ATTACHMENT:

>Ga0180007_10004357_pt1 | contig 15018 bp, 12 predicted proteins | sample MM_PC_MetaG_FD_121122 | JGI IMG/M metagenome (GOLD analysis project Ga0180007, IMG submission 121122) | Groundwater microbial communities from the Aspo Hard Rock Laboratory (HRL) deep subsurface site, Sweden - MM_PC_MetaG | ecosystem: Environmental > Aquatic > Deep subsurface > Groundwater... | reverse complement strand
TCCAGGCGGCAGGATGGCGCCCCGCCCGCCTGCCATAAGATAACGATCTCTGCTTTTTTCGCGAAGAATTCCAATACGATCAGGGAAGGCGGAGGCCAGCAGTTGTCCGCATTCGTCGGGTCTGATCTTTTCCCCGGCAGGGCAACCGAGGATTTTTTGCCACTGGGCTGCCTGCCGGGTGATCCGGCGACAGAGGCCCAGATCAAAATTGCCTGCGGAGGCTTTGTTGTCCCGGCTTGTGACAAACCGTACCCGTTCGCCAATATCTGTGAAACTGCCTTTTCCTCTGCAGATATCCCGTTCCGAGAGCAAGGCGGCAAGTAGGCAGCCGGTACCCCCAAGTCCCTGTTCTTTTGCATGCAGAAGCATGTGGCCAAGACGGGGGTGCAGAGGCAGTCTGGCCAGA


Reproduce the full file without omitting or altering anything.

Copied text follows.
>Ga0180007_10004357_pt1 | contig 15018 bp, 12 predicted proteins | sample MM_PC_MetaG_FD_121122 | JGI IMG/M metagenome (GOLD analysis project Ga0180007, IMG submission 121122) | Groundwater microbial communities from the Aspo Hard Rock Laboratory (HRL) deep subsurface site, Sweden - MM_PC_MetaG | ecosystem: Environmental > Aquatic > Deep subsurface > Groundwater... | reverse complement strand
TCCAGGCGGCAGGATGGCGCCCCGCCCGCCTGCCATAAGATAACGATCTCTGCTTTTTTCGCGAAGAATTCCAATACGATCAGGGAAGGCGGAGGCCAGCAGTTGTCCGCATTCGTCGGGTCTGATCTTTTCCCCGGCAGGGCAACCGAGGATTTTTTGCCACTGGGCTGCCTGCCGGGTGATCCGGCGACAGAGGCCCAGATCAAAATTGCCTGCGGAGGCTTTGTTGTCCCGGCTTGTGACAAACCGTACCCGTTCGCCAATATCTGTGAAACTGCCTTTTCCTCTGCAGATATCCCGTTCCGAGAGCAAGGCGGCAAGTAGGCAGCCGGTACCCCCAAGTCCCTGTTCTTTTGCATGCAGAAGCATGTGGCCAAGACGGGGGTGCAGAGGCAGTCTGGCCAGA